Netflix promotes Orange is the New Black in New York Times

As another example, Netflix subtly promoted Orange is the New Black with an article in The New York Times, no less. Underneath its potent and at-times really black humor, Orange is the New Black has all the personal, political and social heft you’d expect in a show set in a federal prison.

Accordingly, Netflix’s article on the NY Times is about women inmates. It’s not incongruous to the NY Times, and it’s in keeping with Netflix’s authentic omnipresence: they’re sending you push notifications, they’re slinging casual banter on Twitter, and they’re on the NY Times with an eye-opening piece on women’s lives and experiences in correctional facilities.

Netlix's Lucifer as king sits on throne

Netflix is also a king of social listening. Aside from the fact that Netflix continues to acquire shows people request (provided they can acquire the show), Netflix also listens to fans and commissions additional seasons for shows that networks cancel. The fanbase is always grateful!

Netflix also remains aware of subscribers beyond what they choose to watch. When Netflix found out that many of their viewers fall asleep while bingeing on their shows, Netflix made Netflix Socks.

These socks pause the show you’re watching when you nod off. This saves you from spoilers when you wake up and your show is several episodes ahead! You can make it yourself. Netflix tells you how here.

The Netflix app also goes back to the homepage when you’ve paused your current show for too long. Assuming you’ve conked out, you’re safe from accidentally playing the video, either through a body twitch or because of your cats.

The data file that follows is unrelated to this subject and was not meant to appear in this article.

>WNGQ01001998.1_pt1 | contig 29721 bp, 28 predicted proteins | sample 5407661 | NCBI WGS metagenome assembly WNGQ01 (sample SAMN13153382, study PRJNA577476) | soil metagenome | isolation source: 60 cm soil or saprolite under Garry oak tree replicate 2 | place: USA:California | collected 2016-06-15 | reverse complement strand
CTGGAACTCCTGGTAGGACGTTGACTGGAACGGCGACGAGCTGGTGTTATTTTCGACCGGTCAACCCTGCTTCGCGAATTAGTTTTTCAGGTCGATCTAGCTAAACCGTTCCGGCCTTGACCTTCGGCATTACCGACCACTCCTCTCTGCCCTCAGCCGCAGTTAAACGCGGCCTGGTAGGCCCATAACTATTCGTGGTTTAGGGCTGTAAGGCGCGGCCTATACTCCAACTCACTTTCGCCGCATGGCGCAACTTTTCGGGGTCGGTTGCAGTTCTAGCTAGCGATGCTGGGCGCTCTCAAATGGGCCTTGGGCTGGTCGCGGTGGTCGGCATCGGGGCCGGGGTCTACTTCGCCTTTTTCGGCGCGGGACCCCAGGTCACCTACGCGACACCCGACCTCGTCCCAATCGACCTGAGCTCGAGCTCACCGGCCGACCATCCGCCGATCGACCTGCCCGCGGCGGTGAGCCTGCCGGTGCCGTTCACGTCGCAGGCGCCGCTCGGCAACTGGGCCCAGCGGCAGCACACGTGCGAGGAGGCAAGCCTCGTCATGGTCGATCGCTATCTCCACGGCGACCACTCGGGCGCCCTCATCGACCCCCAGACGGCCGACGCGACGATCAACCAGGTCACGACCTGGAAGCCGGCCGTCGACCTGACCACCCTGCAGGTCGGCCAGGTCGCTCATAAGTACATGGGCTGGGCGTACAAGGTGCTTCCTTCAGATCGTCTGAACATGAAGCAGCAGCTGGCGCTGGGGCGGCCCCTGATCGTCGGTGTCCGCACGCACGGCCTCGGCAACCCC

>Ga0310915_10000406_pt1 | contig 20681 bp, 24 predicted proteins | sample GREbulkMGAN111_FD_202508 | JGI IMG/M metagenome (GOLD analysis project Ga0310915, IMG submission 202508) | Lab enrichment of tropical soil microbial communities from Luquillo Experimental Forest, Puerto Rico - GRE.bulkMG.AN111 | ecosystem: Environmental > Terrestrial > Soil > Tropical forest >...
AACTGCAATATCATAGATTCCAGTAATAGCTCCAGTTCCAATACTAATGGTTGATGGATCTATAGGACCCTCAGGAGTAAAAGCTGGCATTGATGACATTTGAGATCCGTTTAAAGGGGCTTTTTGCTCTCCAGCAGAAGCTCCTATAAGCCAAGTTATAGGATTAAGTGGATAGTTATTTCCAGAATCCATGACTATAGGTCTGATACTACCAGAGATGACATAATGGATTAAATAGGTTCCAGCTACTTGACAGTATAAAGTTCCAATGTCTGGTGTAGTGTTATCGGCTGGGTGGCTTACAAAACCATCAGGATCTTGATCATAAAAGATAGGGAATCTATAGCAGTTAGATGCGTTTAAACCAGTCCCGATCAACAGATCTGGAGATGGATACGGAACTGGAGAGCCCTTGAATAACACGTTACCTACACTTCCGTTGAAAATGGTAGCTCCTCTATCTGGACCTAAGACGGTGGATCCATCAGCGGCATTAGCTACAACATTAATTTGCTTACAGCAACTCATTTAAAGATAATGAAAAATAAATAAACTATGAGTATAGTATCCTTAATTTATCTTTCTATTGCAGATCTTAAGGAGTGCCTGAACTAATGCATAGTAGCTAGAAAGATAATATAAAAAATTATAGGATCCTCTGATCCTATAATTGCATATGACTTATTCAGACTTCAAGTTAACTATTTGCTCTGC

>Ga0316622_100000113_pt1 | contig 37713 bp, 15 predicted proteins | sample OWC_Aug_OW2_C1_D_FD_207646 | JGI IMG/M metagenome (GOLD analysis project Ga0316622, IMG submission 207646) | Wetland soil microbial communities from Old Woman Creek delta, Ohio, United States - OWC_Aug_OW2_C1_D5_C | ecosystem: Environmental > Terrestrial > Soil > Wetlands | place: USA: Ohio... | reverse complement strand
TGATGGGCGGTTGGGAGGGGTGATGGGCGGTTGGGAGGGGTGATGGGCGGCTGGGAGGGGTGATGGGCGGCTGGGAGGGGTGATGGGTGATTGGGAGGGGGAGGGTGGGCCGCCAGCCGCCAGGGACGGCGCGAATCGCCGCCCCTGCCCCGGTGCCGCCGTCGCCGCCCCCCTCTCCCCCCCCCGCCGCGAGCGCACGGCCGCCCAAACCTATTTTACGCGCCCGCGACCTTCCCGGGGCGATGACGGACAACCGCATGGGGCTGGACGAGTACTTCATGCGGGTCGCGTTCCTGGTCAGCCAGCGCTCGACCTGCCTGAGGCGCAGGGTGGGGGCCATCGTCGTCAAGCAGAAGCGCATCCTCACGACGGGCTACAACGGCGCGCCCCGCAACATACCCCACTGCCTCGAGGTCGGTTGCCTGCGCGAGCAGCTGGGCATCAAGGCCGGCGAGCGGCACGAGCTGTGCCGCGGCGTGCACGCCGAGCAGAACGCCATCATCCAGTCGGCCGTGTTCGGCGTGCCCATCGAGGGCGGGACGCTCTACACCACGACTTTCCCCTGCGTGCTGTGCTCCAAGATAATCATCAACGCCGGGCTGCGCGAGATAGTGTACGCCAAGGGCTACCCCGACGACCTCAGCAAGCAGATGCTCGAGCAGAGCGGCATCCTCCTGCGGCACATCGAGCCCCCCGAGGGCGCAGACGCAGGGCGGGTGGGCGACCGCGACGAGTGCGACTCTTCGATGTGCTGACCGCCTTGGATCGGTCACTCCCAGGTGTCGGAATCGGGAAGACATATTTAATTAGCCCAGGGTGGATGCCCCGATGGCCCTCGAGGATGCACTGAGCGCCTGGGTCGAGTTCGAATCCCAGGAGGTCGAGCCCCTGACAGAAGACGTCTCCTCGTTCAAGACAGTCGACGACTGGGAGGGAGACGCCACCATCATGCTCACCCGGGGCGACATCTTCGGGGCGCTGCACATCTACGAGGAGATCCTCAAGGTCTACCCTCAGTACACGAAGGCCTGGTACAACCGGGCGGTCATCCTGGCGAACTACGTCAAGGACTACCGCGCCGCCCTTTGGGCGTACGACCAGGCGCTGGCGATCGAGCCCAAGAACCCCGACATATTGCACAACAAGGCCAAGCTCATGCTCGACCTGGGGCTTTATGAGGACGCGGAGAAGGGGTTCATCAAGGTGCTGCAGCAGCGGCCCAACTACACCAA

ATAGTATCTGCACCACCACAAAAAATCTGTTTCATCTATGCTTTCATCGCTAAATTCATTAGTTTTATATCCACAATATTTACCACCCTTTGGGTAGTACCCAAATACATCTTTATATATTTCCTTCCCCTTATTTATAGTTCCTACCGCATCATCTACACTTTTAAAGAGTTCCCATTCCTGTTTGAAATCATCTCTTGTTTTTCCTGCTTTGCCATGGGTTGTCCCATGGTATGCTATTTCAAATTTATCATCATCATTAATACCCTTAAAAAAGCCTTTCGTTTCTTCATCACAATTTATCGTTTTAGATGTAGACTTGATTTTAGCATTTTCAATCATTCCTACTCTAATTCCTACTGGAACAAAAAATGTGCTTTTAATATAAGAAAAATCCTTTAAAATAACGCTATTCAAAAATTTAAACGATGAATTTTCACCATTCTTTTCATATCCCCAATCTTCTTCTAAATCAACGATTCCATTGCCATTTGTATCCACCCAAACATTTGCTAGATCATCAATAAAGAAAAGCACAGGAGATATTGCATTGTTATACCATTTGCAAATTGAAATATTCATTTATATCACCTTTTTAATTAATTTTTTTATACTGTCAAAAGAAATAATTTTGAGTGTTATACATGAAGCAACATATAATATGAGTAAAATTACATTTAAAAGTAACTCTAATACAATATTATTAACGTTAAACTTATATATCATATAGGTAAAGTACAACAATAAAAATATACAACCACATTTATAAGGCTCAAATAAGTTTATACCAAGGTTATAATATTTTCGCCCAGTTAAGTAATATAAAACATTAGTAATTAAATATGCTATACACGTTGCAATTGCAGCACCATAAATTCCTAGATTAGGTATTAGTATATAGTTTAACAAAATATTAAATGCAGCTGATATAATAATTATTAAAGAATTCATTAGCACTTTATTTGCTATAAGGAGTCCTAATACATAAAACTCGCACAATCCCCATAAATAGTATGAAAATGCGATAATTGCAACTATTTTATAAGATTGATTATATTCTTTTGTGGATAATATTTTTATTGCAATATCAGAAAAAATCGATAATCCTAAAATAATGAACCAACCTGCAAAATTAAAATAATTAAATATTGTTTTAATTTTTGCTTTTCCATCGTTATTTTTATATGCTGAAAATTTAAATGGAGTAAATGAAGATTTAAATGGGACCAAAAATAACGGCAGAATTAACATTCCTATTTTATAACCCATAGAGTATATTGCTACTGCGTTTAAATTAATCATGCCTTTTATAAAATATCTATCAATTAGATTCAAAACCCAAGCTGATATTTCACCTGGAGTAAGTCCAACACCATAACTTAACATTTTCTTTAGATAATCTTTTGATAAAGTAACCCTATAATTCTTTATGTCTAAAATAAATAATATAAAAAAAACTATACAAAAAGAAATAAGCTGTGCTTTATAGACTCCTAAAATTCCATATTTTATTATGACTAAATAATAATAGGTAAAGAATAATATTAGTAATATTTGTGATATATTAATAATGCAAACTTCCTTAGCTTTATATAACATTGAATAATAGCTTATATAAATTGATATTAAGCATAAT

Netflix has great content

Netflix Originals streaming on Macbook

All the best marketing in the world won’t make up for lousy content. What with Disney, HBO and NBC pulling their content for their own streaming services, these companies still have to make their content worth the subscription.

They could do worse than stand on the foundation Netflix has built.

Netflix’s curated and original content are everything its audiences want to see. Netflix is still ahead of its current competitors (Hulu and Amazon Prime) when it comes to content. Other companies recognize this. Even Microsoft has teamed up with Netflix for a cross-promotion win-win. Both names are currently so big and with a huge base it’s not clear who paid who!

Netflix makes sure they have something for everyone. Stranger Things is as different from The Crown as a banana from a burger, and yet Netflix has them both, rocks them both, and shows no sign of stopping in spending billions on quality content.

They’re sourcing from novels and comic books, and their inclusivity and range are phenomenal.

A romance series is in the pipeline, based on Julia Quinn’s bestselling Bridgerton series. This makes you say, “Of course,” because it’s spearheaded by Shondaland.

On the other hand, they’ve also acquired Trese, a story about a girl who helps out the local police and hunts naughty tikbalangs and other monsters of the Philippine mythology.

This might make people raise eyebrows skeptically. But this showcases Netflix’s sense of adventure and marketing acumen, because Neil Gaiman himself spoke highly of Philippine mythology, and a good chunk of people active on social media–and Netflix–are Filipinos.

When pages want something viral, they do something about Filipinos! You can bet Netflix will continue to have support from Filipinos… and the other Asians, Americans, the LGBTQ community, the Mexicans and Spanish… The list goes on. Netflix capitalized on the popularity of Korean drama, yes, but they also have such rare gems from other countries.

Disney, NBC, HBO, whatcha got for us?

I’m not too fussed about those top shows moving away from Netflix. In my opinion, we should all consume far better content than, say, the repetitive and outdated (and unfunny) jokes in Friends. Netflix continues to churn out an exciting lineup of movies, documentaries and series, both cerebral and casual, with modern sensibilities that hold a mirror to society’s current shenanigans and celebrations.